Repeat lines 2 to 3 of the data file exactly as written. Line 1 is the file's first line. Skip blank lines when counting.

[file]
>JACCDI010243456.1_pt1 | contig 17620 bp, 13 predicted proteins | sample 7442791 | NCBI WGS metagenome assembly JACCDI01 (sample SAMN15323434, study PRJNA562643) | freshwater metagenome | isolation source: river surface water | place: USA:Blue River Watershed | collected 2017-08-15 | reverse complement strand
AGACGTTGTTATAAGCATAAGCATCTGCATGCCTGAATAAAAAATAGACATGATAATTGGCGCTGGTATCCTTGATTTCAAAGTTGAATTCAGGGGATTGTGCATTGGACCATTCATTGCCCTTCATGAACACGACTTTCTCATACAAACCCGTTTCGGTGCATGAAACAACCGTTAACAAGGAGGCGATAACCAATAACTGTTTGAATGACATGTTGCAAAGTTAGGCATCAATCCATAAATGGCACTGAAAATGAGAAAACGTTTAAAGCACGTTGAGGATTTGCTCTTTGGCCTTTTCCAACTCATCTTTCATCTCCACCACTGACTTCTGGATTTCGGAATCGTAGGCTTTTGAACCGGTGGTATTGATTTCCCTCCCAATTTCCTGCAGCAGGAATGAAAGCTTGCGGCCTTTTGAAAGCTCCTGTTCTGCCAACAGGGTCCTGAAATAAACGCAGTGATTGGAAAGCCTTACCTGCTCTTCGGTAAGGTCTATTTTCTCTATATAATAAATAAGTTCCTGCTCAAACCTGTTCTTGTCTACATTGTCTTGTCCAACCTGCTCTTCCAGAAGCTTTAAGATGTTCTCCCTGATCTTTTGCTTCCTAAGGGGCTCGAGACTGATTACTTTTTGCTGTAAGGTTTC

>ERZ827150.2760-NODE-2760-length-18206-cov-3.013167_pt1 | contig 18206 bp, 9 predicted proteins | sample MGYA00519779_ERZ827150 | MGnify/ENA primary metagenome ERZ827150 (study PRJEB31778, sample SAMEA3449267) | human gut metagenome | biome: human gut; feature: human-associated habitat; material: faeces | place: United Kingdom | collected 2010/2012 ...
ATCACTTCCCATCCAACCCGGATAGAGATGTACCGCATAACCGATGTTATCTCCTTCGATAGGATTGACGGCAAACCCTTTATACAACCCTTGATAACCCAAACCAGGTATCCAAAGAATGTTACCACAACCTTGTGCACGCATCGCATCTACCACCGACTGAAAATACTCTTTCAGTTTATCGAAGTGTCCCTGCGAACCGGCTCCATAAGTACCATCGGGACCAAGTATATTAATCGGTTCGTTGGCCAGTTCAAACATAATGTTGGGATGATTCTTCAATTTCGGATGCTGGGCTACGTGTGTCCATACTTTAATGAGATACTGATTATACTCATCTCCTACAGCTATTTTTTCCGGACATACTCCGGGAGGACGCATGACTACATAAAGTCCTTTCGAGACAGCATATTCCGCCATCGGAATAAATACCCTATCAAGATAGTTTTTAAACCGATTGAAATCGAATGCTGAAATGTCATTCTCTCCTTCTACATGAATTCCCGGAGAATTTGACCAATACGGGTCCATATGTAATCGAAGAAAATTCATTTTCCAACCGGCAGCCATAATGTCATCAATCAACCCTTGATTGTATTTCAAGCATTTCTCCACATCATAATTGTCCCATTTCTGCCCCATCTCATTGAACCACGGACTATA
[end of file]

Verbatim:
AGACGTTGTTATAAGCATAAGCATCTGCATGCCTGAATAAAAAATAGACATGATAATTGGCGCTGGTATCCTTGATTTCAAAGTTGAATTCAGGGGATTGTGCATTGGACCATTCATTGCCCTTCATGAACACGACTTTCTCATACAAACCCGTTTCGGTGCATGAAACAACCGTTAACAAGGAGGCGATAACCAATAACTGTTTGAATGACATGTTGCAAAGTTAGGCATCAATCCATAAATGGCACTGAAAATGAGAAAACGTTTAAAGCACGTTGAGGATTTGCTCTTTGGCCTTTTCCAACTCATCTTTCATCTCCACCACTGACTTCTGGATTTCGGAATCGTAGGCTTTTGAACCGGTGGTATTGATTTCCCTCCCAATTTCCTGCAGCAGGAATGAAAGCTTGCGGCCTTTTGAAAGCTCCTGTTCTGCCAACAGGGTCCTGAAATAAACGCAGTGATTGGAAAGCCTTACCTGCTCTTCGGTAAGGTCTATTTTCTCTATATAATAAATAAGTTCCTGCTCAAACCTGTTCTTGTCTACATTGTCTTGTCCAACCTGCTCTTCCAGAAGCTTTAAGATGTTCTCCCTGATCTTTTGCTTCCTAAGGGGCTCGAGACTGATTACTTTTTGCTGTAAGGTTTC

>ERZ827150.2760-NODE-2760-length-18206-cov-3.013167_pt1 | contig 18206 bp, 9 predicted proteins | sample MGYA00519779_ERZ827150 | MGnify/ENA primary metagenome ERZ827150 (study PRJEB31778, sample SAMEA3449267) | human gut metagenome | biome: human gut; feature: human-associated habitat; material: faeces | place: United Kingdom | collected 2010/2012 ...